The wind blows across the lone prairie, causing the golden heads of grass to sway in a synchronized motion. On the horizon stands a herd of buffalo with bowed heads silhouetted by the slowly sinking sun. In the east stands an
Indian war party mounted on horseback, each individual in different multicolored attire, all with either bows or spears in hand. As they move in for the attack, the mystical scene slowly fades from vision.... This dreamlike scene was once everyday life to the American Indian before they were robbed of all that made their life real. The Indians originally came over to North America via the Bering Strait at a time when the ice age caused the gap to freeze over. They came from Asia by …show more content…
Among the Blackfoot Indians, the hair was considered the "seat of the soul". Warriors combed a narrow lock of hair over the bridge of the nose, cutting it square. The Blackfoot were responsible for some of the most impressive costume on the Plains. They frequently used ermine in their clothing and decorated their war costumes with paint, beads, etc. These costumes were considered to have spiritual powers, and hence were rarely worn. However, such costumes were worn at certain special events as the "war parade", which was held to impress guests. The people formed lines or circles while featuring headdresses, shields, lances, painted ponies, and ermine fringes on clothing.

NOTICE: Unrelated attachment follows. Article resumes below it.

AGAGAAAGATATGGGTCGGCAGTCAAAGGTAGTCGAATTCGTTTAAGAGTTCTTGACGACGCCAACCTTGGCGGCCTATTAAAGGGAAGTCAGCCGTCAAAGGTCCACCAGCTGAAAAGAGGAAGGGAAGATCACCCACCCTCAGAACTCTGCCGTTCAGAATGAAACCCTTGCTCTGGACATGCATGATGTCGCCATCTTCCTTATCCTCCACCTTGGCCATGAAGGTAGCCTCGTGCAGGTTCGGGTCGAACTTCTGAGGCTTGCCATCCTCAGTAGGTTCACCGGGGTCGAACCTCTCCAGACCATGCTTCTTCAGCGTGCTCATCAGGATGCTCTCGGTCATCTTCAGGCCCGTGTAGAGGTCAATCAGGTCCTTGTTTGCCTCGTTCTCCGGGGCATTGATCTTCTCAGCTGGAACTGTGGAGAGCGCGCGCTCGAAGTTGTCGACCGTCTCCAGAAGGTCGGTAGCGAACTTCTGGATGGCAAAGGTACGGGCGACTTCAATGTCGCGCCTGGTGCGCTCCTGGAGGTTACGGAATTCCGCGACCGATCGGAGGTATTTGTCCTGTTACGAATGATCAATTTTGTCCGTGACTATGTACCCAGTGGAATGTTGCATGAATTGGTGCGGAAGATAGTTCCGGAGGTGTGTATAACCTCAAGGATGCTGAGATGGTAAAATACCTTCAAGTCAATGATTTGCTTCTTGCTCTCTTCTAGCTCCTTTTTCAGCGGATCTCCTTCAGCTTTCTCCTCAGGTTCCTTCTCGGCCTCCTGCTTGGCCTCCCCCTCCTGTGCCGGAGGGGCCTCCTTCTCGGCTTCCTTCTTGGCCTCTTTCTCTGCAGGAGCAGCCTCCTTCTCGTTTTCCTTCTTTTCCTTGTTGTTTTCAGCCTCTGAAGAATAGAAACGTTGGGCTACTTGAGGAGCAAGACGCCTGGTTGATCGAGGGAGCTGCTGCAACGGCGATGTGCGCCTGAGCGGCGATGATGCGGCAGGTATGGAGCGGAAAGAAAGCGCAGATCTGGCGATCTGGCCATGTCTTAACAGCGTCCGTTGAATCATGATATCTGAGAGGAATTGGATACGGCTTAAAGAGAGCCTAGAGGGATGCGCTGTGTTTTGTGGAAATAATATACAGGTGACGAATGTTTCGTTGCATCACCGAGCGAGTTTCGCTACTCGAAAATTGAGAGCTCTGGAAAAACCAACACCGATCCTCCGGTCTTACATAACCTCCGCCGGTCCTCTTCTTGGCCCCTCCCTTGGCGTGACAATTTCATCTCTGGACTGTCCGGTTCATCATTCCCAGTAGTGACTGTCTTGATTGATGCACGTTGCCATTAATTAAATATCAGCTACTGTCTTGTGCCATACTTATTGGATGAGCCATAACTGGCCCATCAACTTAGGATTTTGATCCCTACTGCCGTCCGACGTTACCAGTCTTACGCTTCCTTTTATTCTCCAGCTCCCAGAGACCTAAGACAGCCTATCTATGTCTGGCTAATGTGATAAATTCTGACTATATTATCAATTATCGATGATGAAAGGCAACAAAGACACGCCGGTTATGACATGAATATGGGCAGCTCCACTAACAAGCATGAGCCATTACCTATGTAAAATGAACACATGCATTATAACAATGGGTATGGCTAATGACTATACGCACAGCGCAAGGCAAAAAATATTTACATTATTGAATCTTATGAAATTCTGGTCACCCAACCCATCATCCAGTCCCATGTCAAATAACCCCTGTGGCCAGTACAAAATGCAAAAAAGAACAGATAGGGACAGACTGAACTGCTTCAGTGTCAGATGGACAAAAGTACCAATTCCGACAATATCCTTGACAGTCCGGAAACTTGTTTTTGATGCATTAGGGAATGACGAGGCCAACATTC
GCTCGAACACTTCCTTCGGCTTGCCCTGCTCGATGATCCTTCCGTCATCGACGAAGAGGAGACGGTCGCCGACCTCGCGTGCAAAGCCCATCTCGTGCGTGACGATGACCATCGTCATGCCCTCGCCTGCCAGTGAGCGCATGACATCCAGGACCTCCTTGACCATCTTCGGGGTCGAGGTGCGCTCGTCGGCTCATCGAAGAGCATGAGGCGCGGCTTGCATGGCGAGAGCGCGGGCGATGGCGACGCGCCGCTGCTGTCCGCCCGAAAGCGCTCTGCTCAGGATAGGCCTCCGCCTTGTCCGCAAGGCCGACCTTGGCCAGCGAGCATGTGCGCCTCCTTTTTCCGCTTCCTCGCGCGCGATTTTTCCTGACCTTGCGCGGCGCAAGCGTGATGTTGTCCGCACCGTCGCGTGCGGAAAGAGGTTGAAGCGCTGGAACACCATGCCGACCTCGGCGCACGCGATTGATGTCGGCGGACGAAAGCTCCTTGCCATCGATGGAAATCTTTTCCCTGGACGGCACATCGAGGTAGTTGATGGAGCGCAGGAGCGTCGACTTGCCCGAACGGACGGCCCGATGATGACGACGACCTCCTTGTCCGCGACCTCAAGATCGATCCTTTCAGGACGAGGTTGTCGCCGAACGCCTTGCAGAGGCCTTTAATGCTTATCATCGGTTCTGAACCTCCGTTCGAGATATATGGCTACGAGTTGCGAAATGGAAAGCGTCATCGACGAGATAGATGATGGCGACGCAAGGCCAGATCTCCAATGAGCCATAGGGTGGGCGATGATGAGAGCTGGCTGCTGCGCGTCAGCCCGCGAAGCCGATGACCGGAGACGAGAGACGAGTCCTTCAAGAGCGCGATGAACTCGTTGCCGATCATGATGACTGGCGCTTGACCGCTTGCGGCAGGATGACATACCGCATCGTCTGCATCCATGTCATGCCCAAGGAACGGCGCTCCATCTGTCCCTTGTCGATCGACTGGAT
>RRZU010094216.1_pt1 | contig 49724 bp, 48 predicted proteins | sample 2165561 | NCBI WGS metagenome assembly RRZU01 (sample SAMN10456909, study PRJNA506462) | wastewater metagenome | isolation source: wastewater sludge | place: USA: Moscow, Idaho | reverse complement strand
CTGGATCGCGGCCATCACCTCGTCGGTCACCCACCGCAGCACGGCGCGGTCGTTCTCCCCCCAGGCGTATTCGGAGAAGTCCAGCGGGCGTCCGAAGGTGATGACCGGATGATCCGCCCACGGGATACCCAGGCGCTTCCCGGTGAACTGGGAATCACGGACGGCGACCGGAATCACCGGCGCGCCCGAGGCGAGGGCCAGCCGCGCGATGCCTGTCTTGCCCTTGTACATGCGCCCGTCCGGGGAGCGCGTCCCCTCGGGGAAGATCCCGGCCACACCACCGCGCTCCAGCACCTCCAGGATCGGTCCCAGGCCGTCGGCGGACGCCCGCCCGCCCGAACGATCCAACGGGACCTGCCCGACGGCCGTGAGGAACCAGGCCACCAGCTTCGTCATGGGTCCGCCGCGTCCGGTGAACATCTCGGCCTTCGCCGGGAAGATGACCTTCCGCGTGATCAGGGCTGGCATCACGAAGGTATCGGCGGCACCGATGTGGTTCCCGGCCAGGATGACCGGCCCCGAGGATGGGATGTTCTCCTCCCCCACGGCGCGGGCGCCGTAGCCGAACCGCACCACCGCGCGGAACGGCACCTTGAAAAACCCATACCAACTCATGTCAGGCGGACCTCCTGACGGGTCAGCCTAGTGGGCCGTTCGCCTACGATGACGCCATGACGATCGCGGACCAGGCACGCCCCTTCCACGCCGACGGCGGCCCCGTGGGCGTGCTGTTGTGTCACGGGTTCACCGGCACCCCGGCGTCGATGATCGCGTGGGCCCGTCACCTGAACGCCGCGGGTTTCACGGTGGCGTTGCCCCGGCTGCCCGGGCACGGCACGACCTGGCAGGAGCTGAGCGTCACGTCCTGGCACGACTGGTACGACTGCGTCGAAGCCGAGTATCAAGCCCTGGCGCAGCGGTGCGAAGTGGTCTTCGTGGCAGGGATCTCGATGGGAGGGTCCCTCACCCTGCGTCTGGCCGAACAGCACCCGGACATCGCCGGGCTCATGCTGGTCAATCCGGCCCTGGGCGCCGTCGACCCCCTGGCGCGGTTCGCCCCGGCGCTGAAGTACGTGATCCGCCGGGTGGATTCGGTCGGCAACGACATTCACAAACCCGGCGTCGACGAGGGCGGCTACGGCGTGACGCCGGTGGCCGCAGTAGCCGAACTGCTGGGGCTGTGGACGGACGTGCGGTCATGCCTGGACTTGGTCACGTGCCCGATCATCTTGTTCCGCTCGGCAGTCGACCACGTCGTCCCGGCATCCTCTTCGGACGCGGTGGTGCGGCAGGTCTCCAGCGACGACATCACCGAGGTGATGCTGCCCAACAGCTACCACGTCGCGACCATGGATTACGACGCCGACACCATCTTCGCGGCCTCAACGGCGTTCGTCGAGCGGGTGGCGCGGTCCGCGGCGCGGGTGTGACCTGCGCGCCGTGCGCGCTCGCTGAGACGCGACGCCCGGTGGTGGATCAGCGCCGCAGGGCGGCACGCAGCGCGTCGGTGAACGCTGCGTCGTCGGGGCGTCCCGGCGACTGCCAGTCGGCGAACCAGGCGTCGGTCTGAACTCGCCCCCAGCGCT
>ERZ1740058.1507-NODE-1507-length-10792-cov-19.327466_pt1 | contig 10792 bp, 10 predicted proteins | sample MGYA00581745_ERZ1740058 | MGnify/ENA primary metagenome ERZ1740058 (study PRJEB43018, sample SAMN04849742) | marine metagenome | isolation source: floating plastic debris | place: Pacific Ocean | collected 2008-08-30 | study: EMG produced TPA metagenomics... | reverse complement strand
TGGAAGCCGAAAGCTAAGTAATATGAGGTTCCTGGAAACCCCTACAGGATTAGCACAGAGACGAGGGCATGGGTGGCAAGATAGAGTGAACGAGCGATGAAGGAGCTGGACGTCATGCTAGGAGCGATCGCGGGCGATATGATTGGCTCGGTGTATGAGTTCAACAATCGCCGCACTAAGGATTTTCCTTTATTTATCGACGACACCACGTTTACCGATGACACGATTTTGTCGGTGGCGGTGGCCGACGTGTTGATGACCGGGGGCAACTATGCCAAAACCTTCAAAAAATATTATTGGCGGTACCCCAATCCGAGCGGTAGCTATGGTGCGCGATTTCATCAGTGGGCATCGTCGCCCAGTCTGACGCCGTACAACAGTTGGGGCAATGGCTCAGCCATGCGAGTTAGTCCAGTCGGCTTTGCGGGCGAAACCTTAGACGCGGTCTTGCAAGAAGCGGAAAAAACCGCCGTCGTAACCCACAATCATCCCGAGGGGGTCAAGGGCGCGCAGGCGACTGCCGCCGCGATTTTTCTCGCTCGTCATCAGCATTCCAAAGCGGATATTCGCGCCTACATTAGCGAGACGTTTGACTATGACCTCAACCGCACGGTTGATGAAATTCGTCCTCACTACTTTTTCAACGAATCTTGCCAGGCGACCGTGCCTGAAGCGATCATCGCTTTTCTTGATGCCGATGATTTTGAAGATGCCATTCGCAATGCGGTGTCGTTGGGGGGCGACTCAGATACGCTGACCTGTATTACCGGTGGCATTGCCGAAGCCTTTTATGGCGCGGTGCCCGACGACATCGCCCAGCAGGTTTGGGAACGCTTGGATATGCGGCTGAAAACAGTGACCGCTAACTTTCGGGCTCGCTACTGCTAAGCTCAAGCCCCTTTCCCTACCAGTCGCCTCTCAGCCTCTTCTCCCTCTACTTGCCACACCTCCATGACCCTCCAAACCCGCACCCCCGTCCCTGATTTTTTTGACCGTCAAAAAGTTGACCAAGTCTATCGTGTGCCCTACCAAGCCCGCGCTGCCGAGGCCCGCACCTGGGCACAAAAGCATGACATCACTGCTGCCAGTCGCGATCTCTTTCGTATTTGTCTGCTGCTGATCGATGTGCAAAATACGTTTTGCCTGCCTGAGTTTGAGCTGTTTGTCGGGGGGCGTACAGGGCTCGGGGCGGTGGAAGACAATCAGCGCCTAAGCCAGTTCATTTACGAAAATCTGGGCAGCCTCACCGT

They also wore animal skins from the animal they had the powers of as a symbol of a transfer of power. During moves, these "uniforms" were stored in containers that were proudly carried by the warriors' wives. For everyday attire, the men in warm weather wore a breechcloth and moccasins. In cold weather, men wore deerskin shirts, long skin leggings, and a buffalo robe. The women's attire in warm weather consisted of dresses made of deer or sheepskin.
The length was below the knee and it was held on the shoulders by straps. In cold weather, sleeves could be added by tying skin